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    For me personally, I'd never put my blackbird on the ground. In the past 2 years, I've only had to go to ground once and I knew I'd have to do that. I packed for it and used a tarp with my short DAM. There was no rain expected so I didn't put my tarp up, just spread it on the ground and put my mat on top of it. Well it rained anyways towards morning. I simply pulled the tarp over me and went back to sleep. It wasn't an ideal sleeping night but I got through it.
    If I'm backpacking, I always carry a sit pad and a small piece of tyvek (about 2'x4'). This could be used to go to ground along with my backpack. And my boots can support my head. Tarp is put up using my trekking poles. Again it wouldn't be an ideal sleeping situation but I'd get through it.
    I try to test out all my gear in the backyard. I have tried just my tarp in very heavy rain. If I was out backpacking and in that situation, I already know that I would not be sleeping because even in my backyard, there was no dry place to sit. Much less lay down. The rain water was running in rivers under my tarp. Now if the rain is light, that's a different story.

    Planning your trip well is the best thing you can do. Then pack for the area you're gonna be hiking in.

  7. #7
    Scottybdiving's Avatar
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    On my rafting trips, you don't know which camp sites along the river will be assigned, until the day you launch. I have had one occasion where I had to go to ground on the Middle Fork of the Salmon. The few trees were very large and 50' or more apart. I even had tri cams for rock rigging, but to no avail. I was a tarp camper before I was a hammocker, which is my preference over a tent. You can raise the edges of you ground cloth with dirt or anything else to prevent water from running across it. You can also dig a small drainage channel around the high side, a few inches deep. If it is buggy, I will lay inside my hammock with the netting suspended by the tarps rigging.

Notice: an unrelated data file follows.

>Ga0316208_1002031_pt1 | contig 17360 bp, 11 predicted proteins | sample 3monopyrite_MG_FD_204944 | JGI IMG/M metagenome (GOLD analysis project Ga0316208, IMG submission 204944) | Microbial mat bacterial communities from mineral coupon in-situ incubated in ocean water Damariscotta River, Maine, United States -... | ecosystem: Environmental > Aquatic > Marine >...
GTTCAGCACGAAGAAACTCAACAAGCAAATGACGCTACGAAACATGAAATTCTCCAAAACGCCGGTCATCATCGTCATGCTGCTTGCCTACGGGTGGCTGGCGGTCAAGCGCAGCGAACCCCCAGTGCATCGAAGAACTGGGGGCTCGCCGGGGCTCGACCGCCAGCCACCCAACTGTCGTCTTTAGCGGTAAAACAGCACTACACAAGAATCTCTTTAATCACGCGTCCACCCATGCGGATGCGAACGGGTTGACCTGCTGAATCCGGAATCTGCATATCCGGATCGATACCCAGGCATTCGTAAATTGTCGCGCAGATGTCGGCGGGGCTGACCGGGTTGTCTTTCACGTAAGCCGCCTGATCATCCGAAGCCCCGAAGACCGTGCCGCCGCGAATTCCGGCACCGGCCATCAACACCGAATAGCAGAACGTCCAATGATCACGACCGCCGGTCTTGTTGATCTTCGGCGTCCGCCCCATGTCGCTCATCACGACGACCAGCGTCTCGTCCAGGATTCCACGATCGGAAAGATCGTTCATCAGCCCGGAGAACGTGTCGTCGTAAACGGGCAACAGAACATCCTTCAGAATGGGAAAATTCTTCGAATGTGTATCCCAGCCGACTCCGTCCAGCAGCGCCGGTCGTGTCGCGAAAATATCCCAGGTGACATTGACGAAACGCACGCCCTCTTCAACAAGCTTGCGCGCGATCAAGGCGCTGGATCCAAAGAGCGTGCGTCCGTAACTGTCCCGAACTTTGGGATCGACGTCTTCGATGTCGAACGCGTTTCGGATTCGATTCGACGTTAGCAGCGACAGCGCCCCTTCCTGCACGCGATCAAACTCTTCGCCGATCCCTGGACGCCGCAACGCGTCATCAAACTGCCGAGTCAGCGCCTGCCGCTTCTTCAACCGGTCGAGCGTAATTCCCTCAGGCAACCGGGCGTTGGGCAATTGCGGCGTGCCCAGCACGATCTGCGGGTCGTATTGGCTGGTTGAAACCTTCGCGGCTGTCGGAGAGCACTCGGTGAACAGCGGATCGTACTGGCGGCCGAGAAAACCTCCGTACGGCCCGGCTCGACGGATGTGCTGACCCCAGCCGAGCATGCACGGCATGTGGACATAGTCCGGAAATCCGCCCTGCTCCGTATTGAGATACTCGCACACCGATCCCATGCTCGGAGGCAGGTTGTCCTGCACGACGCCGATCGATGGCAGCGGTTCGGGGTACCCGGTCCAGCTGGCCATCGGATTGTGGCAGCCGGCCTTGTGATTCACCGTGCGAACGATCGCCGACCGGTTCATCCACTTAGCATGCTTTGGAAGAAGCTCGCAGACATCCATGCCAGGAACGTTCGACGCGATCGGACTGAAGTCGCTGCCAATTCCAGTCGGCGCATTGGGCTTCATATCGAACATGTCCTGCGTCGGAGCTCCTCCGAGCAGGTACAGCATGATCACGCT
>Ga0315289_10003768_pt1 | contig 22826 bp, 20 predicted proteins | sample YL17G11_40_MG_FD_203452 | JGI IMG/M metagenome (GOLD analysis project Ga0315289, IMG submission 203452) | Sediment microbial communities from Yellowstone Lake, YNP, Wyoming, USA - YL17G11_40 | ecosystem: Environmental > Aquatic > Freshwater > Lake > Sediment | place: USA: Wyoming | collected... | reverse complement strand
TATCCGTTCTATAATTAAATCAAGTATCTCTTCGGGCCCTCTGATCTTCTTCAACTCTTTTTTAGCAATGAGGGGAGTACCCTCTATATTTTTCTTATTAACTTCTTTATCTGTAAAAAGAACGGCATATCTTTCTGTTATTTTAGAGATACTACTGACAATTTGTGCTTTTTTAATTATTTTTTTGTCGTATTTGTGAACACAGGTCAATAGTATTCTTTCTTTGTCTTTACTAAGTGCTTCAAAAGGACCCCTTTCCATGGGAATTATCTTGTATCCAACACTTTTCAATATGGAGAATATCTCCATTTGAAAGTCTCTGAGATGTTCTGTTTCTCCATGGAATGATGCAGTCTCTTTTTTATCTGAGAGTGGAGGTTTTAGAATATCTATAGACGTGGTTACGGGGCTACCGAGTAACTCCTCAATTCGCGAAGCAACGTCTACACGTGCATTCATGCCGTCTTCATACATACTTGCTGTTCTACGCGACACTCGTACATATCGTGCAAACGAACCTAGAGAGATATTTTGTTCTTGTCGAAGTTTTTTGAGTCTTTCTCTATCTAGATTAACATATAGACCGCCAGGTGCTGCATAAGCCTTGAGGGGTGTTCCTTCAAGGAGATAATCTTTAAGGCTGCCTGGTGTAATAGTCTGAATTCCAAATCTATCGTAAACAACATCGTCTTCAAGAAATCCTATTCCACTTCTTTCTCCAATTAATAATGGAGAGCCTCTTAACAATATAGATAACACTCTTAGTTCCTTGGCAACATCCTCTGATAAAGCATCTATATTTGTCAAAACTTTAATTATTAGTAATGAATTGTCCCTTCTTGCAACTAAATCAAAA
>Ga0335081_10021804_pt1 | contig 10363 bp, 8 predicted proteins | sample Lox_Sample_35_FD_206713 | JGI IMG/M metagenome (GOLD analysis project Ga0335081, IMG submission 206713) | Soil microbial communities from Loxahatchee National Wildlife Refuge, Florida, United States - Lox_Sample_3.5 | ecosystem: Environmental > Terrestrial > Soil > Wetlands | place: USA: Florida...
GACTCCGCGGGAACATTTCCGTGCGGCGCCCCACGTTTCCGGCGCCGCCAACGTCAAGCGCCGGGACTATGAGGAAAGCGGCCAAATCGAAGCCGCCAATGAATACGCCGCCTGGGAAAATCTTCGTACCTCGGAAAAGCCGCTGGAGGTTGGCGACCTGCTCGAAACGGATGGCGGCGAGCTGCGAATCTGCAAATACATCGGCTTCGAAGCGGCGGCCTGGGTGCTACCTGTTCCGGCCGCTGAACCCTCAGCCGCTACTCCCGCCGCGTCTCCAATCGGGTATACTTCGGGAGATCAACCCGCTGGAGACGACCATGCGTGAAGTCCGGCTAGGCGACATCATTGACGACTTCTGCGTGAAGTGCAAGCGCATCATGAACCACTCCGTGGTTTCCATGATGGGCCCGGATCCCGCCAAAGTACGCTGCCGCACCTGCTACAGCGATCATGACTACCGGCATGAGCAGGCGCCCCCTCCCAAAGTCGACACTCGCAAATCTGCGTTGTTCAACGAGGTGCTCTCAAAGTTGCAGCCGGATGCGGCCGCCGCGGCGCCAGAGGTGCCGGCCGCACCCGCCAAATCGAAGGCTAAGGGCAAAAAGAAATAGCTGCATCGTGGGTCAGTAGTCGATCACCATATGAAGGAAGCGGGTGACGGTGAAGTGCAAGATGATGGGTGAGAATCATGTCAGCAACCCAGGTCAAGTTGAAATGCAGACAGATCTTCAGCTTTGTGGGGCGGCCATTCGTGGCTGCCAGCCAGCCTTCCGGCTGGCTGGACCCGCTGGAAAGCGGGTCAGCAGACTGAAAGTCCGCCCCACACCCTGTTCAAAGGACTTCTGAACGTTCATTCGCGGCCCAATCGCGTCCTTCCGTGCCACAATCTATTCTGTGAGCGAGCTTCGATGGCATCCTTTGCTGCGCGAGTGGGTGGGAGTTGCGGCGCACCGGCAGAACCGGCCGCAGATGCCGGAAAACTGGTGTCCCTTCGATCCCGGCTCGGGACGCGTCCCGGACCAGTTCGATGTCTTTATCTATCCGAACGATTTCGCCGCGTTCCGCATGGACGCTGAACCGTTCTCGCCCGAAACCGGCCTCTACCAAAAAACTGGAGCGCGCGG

I also carry a Neoair, and a Big Agnes for my wife, just in case.

    We are now ready to start our way down the Great Unknown.We are three quarters of a mile in the depth of the earth.We have an unknown distance yet to run, an unknow river yet to explore.What falls there are, we know not; what rocks beset the channel, we know not; what walls rise over the river, we know not. Ah, well! We may conjecture many things. The men talk as cheerfully as ever; jests are bandied about freely this morning; but to me the cheer is somber and the jests are ghastly. Powell 1869